It goes without saying that web content is the content of websites. However, the topic is actually a relatively complex one. Despite the importance of Web development technologies and Web design, the single most important aspect of any site is its content. Content makes the difference between a website's success and failure. This is therefore a vital topic for anyone involved in the Web, particularly where business is concerned. In this article we will run over the different types of Web content, explain the ways in which this content is delivered to website users and overview a couple of the most important associated technologies and techniques.
TextBy far the most common type of content on websites is text. Text content appears on pretty much every website you are likely to come across. The text within a website includes not only the excerpts you see within the page, but also the titles of pages, the domain for the site as a whole and lots of textual items that appear within the markup of each page.
In the past, many webmasters have attempted to manipulate the search engines to drive traffic to sites by targeting keywords and phrases within website text. The aim in this approach is to make a site appear as close to the top of the search engine results pages (SERPs) for those phrases as possible, making it more likely that people searching for those phrases will visit that particular site. However, the search engine algorithms are always growing in complexity and reducing the effectiveness of this technique. For this reason, the best way to make a site perform well is to simply publish textual and other material that is relevant to the purpose of the site and that provides high quality, useful information.
Although there is little point structuring text content to artificially draw search engine traffic, there is a real art to writing successfully for the Web. People read text differently on the Web than on printed media, with more of a tendency to scan content and less tolerance for text excerpts that are lengthy. Successful Web writing typically involves shorter sentences and clauses, rather than long, complex sentences with lots of punctuation. It is also worth bearing in mind that your readers may be reading in a second language, as they could be from literally anywhere in the world.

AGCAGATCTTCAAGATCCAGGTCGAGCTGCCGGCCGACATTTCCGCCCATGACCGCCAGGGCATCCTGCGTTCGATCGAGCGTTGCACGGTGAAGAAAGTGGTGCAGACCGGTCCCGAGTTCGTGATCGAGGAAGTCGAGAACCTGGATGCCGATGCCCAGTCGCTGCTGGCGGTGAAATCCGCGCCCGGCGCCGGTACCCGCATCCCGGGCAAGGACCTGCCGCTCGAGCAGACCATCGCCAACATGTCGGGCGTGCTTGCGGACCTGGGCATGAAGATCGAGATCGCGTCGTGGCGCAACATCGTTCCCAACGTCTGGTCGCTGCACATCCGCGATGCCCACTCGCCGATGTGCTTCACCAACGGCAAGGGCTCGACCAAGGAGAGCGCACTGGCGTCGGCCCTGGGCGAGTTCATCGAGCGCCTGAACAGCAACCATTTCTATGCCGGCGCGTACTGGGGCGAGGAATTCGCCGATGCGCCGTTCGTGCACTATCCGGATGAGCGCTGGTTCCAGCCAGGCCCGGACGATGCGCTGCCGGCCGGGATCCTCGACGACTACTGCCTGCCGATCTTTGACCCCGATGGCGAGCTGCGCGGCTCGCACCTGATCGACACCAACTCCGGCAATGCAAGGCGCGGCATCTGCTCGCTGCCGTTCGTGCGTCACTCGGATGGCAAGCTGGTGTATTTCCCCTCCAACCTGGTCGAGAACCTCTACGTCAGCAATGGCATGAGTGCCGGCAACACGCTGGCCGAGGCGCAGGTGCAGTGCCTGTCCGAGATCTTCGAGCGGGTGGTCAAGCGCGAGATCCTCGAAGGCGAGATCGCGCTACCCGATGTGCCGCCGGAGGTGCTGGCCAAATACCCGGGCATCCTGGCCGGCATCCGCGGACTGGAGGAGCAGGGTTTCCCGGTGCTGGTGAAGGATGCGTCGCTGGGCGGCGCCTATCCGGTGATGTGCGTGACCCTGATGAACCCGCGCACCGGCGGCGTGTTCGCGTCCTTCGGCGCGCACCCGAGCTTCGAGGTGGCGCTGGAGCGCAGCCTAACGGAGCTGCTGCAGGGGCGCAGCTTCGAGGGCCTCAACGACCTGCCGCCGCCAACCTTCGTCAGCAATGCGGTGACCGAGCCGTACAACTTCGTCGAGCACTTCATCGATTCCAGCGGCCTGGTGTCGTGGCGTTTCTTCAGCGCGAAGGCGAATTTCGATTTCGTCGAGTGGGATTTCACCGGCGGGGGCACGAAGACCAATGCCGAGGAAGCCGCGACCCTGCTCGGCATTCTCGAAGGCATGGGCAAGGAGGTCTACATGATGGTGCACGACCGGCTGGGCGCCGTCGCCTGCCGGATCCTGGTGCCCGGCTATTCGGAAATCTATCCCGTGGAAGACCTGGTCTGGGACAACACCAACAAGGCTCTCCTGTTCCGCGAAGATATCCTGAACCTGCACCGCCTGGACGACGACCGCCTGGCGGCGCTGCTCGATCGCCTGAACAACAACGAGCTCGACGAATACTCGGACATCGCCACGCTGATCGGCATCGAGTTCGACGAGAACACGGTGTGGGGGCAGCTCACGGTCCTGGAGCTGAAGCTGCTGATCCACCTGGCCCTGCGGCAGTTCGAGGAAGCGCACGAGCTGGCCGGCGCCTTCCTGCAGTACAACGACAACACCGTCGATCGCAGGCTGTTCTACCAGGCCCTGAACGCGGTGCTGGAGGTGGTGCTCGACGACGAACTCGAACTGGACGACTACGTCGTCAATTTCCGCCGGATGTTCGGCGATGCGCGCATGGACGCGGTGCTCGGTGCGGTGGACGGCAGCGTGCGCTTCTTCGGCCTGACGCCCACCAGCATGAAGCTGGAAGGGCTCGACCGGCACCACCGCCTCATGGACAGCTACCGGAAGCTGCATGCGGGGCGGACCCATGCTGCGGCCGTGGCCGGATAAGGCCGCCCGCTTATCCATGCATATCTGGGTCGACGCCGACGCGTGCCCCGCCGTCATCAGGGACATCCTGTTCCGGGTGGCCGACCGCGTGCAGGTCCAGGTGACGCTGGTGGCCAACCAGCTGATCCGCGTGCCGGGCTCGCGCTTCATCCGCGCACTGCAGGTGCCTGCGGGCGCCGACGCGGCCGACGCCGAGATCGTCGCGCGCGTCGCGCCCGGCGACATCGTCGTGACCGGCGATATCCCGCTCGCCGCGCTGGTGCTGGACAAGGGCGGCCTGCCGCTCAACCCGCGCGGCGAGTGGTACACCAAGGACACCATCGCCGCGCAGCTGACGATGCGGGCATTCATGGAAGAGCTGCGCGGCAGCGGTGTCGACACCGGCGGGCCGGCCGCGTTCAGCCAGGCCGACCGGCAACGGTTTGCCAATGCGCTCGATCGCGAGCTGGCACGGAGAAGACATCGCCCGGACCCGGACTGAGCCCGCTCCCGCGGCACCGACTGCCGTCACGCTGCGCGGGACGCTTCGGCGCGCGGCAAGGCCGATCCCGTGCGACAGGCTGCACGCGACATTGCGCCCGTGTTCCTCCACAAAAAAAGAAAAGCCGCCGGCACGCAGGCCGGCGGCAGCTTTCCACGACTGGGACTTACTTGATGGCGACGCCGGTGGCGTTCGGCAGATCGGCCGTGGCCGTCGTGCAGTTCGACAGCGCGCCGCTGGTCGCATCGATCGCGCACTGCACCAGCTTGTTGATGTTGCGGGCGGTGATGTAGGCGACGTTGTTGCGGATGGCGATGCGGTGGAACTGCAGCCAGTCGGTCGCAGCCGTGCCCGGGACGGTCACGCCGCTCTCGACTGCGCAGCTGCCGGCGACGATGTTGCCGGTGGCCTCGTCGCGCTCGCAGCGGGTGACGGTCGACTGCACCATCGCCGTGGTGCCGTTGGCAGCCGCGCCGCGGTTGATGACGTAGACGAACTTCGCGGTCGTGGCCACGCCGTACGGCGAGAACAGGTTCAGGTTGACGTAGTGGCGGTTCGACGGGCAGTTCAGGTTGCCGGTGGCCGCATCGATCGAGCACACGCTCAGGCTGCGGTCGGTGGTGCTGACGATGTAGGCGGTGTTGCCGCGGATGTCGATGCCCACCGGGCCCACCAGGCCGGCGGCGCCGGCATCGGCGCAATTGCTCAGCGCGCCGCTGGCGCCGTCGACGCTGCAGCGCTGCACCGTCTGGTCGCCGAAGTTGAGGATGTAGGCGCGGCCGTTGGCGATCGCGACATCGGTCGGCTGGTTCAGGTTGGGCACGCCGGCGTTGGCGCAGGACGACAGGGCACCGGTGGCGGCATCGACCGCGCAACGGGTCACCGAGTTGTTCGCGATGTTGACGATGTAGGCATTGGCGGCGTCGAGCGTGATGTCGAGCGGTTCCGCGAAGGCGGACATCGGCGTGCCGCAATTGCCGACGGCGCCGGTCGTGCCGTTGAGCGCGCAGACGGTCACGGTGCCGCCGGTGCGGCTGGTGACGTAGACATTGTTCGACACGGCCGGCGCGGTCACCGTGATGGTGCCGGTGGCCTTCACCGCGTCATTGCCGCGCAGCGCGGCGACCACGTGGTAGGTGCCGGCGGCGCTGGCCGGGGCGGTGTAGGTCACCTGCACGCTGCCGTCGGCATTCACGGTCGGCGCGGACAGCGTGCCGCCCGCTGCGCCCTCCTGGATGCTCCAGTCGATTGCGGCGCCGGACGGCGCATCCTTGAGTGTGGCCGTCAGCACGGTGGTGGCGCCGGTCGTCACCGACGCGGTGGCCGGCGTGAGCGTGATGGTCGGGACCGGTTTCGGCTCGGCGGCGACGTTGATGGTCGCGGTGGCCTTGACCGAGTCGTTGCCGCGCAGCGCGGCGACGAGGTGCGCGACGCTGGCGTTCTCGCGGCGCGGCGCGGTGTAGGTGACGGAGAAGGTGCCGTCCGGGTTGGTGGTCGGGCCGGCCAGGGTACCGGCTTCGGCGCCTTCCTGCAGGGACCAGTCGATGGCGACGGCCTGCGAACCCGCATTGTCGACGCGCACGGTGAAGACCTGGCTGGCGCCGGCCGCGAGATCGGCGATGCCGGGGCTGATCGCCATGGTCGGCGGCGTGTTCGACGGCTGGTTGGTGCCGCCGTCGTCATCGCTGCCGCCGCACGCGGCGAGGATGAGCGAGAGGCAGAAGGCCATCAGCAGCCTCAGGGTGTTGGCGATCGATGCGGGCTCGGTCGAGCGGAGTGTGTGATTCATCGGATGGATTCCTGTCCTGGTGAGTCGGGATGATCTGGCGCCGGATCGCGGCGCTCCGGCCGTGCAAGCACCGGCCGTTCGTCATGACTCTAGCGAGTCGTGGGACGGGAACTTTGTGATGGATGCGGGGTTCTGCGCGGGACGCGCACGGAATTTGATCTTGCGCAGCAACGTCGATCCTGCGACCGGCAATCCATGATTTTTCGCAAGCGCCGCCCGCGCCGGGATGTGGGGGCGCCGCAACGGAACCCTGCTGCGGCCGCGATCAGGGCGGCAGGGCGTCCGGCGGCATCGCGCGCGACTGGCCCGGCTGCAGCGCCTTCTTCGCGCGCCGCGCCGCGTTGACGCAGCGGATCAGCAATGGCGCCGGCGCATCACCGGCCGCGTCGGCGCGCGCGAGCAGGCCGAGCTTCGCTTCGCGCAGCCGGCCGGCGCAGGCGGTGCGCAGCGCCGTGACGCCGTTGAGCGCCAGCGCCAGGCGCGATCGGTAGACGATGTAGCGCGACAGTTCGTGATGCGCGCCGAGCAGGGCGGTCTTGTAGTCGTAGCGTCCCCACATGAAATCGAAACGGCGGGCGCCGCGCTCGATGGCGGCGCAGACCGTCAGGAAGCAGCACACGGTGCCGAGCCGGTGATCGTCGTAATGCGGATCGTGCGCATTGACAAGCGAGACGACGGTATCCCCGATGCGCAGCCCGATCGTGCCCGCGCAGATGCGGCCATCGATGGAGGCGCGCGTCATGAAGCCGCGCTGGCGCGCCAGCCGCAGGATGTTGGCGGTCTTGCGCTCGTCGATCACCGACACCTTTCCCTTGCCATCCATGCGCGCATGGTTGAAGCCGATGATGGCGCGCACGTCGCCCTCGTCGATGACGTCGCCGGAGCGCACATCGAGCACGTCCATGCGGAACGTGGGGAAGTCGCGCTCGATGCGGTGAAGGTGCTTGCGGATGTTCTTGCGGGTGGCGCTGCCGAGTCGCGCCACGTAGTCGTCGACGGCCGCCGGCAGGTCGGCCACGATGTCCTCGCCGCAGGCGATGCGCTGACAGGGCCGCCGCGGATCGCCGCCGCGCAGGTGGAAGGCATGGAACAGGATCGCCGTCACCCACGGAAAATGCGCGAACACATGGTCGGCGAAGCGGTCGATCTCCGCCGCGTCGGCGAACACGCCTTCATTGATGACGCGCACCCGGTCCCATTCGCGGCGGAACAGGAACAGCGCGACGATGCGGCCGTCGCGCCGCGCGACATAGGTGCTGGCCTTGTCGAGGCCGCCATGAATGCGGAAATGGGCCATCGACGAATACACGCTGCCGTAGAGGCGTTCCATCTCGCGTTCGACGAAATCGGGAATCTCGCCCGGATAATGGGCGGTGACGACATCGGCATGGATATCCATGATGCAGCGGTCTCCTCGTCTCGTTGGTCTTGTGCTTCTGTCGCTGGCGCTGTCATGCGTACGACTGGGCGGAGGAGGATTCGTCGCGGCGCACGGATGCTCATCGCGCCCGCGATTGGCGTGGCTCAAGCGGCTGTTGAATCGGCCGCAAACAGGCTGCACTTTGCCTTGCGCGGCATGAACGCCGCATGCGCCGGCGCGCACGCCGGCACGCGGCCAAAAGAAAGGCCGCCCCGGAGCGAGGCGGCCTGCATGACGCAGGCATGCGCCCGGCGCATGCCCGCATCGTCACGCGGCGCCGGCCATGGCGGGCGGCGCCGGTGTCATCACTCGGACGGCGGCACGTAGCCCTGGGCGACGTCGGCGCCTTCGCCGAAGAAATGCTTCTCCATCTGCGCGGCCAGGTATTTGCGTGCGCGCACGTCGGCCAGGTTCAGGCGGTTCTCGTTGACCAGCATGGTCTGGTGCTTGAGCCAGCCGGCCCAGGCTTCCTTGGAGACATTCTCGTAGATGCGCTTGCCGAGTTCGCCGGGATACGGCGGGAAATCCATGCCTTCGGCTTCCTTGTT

MediaWeb media comes in many forms, including images, audio/ sound, video, animations and interactive variants on each of these. When deploying media items on websites, there are a number of potential issues to consider. These issues relate to the range of users who will be accessing a site. We have all become accustomed to seeing various types of media when we visit websites, and expect a high level of stimulation in general. Media items can make a site very engaging, but bring with them a range of considerations.
Users can be browsing to a site on a vast range of device types, operating systems and Web browsers. This means that for a successful site, developers and webmasters need to choose content items that are as accessible as possible to this range of environments. For example, if a user is browsing on a mobile device such as a smartphone, they may have limited connectivity. For this reason, many developers look to minimize the size of media resources such as graphics and other digital images, to reduce the download time as far as possible.